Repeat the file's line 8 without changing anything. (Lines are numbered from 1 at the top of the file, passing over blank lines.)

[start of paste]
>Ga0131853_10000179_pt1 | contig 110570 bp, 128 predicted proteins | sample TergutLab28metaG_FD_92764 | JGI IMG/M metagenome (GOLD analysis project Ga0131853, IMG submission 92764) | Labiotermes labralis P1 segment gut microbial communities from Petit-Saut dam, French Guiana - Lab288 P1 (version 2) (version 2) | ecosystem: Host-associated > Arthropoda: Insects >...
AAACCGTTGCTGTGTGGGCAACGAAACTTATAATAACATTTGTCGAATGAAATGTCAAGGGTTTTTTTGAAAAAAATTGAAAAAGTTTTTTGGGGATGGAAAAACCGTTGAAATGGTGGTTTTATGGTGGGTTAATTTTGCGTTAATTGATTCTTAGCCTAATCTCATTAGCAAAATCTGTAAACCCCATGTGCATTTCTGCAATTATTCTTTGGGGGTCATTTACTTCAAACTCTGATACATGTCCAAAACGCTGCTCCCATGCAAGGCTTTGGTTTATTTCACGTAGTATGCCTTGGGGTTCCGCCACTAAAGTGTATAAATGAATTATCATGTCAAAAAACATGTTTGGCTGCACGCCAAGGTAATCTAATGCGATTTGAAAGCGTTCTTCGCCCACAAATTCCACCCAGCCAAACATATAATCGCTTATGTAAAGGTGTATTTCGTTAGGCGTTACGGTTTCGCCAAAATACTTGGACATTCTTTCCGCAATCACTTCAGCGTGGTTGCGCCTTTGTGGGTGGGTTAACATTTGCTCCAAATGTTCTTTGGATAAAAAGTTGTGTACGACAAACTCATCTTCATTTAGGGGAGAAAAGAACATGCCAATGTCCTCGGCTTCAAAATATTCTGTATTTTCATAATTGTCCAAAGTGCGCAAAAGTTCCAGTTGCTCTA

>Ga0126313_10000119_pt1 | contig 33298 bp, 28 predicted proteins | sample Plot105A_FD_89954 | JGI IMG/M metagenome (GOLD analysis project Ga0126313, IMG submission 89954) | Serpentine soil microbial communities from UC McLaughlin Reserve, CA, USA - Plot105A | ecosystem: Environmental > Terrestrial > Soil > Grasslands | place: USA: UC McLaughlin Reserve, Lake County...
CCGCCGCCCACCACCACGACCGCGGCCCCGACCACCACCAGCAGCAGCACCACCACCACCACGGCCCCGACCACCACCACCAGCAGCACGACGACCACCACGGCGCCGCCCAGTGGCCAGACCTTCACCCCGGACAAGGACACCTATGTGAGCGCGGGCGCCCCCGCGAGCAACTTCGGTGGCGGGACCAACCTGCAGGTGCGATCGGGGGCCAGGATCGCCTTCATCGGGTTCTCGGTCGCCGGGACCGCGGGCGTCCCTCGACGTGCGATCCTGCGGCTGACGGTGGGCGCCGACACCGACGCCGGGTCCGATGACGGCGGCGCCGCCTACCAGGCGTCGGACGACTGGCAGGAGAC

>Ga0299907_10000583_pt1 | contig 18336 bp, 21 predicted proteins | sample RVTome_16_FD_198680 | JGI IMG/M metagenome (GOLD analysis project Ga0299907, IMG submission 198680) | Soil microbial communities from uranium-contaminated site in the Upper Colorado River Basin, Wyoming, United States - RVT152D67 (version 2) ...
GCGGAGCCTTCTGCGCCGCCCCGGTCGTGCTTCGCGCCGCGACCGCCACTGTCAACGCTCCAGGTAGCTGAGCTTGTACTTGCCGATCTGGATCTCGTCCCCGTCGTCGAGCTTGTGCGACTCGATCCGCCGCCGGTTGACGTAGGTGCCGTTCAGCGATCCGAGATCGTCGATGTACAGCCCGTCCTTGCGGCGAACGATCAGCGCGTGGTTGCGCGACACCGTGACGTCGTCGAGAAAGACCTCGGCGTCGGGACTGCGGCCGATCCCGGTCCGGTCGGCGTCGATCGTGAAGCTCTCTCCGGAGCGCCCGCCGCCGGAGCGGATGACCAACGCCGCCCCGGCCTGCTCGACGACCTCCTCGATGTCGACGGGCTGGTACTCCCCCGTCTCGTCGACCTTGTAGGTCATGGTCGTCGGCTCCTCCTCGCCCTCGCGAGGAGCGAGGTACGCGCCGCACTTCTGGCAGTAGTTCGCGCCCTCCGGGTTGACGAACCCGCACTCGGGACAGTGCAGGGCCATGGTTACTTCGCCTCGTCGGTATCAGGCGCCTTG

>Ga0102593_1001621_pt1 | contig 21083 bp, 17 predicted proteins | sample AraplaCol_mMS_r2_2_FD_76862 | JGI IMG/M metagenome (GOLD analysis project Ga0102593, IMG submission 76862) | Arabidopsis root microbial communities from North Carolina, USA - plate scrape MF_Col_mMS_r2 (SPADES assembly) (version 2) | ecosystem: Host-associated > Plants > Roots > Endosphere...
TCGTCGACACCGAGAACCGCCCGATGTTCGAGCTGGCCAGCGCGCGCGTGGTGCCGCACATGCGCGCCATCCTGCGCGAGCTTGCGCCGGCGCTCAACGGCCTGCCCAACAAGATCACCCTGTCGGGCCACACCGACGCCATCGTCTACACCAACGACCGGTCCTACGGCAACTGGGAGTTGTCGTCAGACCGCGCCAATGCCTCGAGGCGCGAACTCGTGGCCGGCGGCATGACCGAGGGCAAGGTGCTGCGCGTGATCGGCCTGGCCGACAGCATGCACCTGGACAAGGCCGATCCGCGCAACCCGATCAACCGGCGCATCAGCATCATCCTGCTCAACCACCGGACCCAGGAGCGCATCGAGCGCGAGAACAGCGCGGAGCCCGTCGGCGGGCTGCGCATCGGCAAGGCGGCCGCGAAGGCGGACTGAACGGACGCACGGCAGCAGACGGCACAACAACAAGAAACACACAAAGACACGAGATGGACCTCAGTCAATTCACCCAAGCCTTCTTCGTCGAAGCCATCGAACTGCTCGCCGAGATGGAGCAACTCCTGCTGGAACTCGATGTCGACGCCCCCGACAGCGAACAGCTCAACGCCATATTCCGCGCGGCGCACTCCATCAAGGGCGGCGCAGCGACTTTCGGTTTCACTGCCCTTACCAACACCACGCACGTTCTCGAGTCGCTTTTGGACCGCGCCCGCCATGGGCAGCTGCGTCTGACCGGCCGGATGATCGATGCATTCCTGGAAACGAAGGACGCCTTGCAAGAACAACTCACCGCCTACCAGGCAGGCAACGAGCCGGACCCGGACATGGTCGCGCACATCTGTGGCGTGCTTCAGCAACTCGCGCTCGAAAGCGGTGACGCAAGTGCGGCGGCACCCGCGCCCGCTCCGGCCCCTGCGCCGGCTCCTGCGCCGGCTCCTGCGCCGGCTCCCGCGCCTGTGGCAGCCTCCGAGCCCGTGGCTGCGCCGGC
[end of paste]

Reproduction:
TCGTCGACACCGAGAACCGCCCGATGTTCGAGCTGGCCAGCGCGCGCGTGGTGCCGCACATGCGCGCCATCCTGCGCGAGCTTGCGCCGGCGCTCAACGGCCTGCCCAACAAGATCACCCTGTCGGGCCACACCGACGCCATCGTCTACACCAACGACCGGTCCTACGGCAACTGGGAGTTGTCGTCAGACCGCGCCAATGCCTCGAGGCGCGAACTCGTGGCCGGCGGCATGACCGAGGGCAAGGTGCTGCGCGTGATCGGCCTGGCCGACAGCATGCACCTGGACAAGGCCGATCCGCGCAACCCGATCAACCGGCGCATCAGCATCATCCTGCTCAACCACCGGACCCAGGAGCGCATCGAGCGCGAGAACAGCGCGGAGCCCGTCGGCGGGCTGCGCATCGGCAAGGCGGCCGCGAAGGCGGACTGAACGGACGCACGGCAGCAGACGGCACAACAACAAGAAACACACAAAGACACGAGATGGACCTCAGTCAATTCACCCAAGCCTTCTTCGTCGAAGCCATCGAACTGCTCGCCGAGATGGAGCAACTCCTGCTGGAACTCGATGTCGACGCCCCCGACAGCGAACAGCTCAACGCCATATTCCGCGCGGCGCACTCCATCAAGGGCGGCGCAGCGACTTTCGGTTTCACTGCCCTTACCAACACCACGCACGTTCTCGAGTCGCTTTTGGACCGCGCCCGCCATGGGCAGCTGCGTCTGACCGGCCGGATGATCGATGCATTCCTGGAAACGAAGGACGCCTTGCAAGAACAACTCACCGCCTACCAGGCAGGCAACGAGCCGGACCCGGACATGGTCGCGCACATCTGTGGCGTGCTTCAGCAACTCGCGCTCGAAAGCGGTGACGCAAGTGCGGCGGCACCCGCGCCCGCTCCGGCCCCTGCGCCGGCTCCTGCGCCGGCTCCTGCGCCGGCTCCCGCGCCTGTGGCAGCCTCCGAGCCCGTGGCTGCGCCGGC